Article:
The onset of acute disease typically is insidious. Infants, children aged <5 years, and immunosuppressed adults with newly acquired HBV infection typically are asymptomatic, whereas 30%--50% of children aged > 5 years and adults have initial clinical signs or symptoms ( 14 ). When present, clinical symptoms and signs can include anorexia, malaise, nausea, vomiting, abdominal pain, and jaundice. Extrahepatic manifestations of disease (., skin rashes, arthralgias, and arthritis) also can occur ( 15 ). The fatality rate among persons with reported cases of acute hepatitis B is %--%, with the highest rates in adults aged >60 years; however, because a substantial number of infections are asymptomatic and therefore are not reported, the overall fatality rate among all persons with HBV infection likely is lower ( 16 ).
Qasim Aziz, MD, FRCP: GI Complication ins hEDS and HSD
Lara Bloom: The 2017 EDS Classification—The International Work of The Ehlers-Danlos Society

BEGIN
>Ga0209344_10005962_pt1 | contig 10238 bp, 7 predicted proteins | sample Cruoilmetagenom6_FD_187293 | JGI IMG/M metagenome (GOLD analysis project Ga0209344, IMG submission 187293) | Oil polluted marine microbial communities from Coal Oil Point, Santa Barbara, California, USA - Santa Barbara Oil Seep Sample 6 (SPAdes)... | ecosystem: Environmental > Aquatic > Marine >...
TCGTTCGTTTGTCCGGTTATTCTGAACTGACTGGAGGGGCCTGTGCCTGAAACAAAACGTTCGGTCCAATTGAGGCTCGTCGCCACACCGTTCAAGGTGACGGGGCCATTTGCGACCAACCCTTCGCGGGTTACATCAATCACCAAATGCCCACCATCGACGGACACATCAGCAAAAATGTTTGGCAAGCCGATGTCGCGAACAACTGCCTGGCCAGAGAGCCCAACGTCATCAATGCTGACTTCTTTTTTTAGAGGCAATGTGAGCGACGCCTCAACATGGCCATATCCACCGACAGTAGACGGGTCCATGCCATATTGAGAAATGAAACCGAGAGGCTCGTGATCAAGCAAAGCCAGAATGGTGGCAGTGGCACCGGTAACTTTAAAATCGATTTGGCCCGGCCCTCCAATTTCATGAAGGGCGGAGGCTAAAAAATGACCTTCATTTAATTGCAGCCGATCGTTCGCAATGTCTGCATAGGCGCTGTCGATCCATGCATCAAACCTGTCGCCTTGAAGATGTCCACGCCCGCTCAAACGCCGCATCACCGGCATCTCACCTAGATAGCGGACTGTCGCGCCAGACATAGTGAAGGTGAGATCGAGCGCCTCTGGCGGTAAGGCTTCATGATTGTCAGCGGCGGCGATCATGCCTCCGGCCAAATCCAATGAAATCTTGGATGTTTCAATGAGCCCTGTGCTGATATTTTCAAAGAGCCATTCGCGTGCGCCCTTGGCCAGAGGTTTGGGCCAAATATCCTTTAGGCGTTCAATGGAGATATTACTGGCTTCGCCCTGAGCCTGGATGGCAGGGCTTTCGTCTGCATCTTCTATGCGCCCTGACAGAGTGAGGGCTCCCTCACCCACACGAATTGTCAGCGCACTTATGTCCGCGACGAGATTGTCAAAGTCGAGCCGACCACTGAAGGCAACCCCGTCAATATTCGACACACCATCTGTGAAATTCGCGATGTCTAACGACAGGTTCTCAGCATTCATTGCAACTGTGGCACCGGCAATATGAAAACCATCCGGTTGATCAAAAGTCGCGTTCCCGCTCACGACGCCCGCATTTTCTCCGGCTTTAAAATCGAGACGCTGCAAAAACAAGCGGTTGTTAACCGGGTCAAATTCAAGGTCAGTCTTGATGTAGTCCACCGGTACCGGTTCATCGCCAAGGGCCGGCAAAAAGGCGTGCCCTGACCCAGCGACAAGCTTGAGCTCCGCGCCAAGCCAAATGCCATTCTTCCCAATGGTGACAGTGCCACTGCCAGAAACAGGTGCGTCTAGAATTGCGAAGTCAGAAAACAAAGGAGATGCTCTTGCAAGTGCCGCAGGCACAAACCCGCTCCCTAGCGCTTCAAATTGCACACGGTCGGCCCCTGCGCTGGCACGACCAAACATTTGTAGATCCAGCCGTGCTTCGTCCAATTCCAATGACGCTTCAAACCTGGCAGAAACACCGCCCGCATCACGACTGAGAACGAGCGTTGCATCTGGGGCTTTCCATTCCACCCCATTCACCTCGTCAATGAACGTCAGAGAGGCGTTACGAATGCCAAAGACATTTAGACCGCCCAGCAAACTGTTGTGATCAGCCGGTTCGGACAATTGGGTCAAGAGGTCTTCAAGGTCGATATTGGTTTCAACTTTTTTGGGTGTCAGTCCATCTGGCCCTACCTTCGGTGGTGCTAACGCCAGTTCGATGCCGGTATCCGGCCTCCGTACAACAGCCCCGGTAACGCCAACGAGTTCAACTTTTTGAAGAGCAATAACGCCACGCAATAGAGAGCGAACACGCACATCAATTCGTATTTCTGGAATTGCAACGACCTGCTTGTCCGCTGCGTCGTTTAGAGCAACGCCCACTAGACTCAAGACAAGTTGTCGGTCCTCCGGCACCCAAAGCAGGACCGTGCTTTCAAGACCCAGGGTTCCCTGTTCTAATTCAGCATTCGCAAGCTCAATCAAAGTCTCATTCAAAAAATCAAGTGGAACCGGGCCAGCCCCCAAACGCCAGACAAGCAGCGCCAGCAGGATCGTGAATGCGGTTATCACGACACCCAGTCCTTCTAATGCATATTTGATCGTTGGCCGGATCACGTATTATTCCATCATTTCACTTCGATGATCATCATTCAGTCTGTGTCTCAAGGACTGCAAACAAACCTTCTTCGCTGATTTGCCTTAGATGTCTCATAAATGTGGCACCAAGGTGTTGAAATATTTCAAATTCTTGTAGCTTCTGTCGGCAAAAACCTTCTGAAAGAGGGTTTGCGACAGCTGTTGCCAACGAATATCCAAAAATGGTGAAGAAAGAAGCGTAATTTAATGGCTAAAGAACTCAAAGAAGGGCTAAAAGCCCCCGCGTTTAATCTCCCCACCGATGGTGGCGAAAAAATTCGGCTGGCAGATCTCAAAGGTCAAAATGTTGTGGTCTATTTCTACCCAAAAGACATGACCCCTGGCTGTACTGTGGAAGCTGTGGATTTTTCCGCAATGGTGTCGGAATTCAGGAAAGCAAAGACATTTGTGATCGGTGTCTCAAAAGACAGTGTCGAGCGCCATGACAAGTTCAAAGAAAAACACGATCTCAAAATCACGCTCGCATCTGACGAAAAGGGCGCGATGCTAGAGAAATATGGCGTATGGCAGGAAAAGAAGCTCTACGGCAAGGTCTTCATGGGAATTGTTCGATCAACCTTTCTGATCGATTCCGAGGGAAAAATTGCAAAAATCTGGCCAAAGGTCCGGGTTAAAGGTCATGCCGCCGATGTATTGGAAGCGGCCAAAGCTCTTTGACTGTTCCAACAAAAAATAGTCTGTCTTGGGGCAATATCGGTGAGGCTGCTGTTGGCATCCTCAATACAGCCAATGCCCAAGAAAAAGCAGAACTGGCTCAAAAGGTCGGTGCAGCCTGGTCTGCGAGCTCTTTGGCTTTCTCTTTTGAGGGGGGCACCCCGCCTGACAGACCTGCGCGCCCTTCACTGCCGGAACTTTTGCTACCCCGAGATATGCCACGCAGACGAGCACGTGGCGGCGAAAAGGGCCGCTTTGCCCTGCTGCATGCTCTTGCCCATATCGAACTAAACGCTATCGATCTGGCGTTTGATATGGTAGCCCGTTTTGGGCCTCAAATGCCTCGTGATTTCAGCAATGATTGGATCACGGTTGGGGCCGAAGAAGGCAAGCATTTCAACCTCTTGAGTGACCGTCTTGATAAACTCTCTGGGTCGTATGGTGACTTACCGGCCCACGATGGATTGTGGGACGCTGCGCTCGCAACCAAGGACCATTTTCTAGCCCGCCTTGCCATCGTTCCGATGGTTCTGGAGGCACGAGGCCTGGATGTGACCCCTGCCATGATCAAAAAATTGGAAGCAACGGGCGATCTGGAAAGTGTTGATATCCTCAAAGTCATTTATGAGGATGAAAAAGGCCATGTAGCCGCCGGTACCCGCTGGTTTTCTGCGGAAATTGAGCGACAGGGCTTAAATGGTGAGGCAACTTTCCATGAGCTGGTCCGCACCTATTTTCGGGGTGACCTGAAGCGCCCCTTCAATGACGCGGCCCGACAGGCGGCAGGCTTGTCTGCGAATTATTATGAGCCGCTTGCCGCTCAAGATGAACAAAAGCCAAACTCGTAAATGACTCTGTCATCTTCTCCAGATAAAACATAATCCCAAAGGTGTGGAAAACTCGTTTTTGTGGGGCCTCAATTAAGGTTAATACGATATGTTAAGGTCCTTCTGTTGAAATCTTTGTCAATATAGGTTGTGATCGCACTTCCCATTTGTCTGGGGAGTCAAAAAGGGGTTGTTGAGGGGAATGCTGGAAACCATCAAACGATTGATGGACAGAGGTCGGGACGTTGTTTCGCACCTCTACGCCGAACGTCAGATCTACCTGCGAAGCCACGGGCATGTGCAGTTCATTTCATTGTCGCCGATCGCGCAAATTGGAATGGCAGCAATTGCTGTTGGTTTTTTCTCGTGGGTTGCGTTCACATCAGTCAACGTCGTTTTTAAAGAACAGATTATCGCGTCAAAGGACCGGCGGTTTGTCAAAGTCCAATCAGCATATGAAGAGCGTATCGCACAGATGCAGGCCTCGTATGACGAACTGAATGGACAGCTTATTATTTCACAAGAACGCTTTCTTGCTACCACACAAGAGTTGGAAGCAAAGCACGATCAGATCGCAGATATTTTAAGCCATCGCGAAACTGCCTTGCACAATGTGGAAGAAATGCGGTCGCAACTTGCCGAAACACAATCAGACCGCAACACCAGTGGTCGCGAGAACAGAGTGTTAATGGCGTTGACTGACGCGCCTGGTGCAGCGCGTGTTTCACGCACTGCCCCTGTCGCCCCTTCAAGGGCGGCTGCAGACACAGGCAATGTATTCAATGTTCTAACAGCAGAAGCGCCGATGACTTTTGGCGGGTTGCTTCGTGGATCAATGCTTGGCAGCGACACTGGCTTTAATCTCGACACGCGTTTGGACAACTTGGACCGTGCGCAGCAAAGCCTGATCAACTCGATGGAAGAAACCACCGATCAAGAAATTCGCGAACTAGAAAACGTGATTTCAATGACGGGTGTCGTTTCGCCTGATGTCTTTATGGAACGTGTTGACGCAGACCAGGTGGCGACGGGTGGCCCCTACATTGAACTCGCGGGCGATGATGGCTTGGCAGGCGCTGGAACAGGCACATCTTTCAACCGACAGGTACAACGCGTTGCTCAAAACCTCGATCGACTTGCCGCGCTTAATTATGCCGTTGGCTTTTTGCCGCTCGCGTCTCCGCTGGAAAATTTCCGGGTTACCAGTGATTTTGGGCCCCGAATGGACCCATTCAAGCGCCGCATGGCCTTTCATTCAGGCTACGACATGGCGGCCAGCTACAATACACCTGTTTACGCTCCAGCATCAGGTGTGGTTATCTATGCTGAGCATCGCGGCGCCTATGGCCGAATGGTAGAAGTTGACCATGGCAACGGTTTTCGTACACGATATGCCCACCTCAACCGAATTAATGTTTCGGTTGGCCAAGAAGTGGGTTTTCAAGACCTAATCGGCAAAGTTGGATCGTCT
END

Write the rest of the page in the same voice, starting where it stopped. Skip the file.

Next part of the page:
Prof. Antonin Bulbena: Handling Subjective and Emotional Dimensions in EDS
Marco Castori: Hypermobile Ehlers-Danlos Syndrome and Hypermobility Spectrum Disorders
Anne Maitland, MD, PhD: Having Signs and Symptoms of “None of the Above”? Think MCAS!
Dr. Jane Simmonds, MCSP, SFHEA: Physiotherapy Management of Hypermobility Spectrum Disorders and Hypermobile Ehlers-Danlos Syndrome Within the Context of the Multidisciplinary Team
We were very excited to bring together leading world experts to discuss Ehlers-Danlos syndromes and related disorders, including the newly-described hypermobility spectrum disorders. This was our first European conference. The local organizing committee of Henk Klooster, Debbie Hellenbrand, and Daniel Keszthelyi wass supported by The Ehlers-Danlos Society and Congress Cares .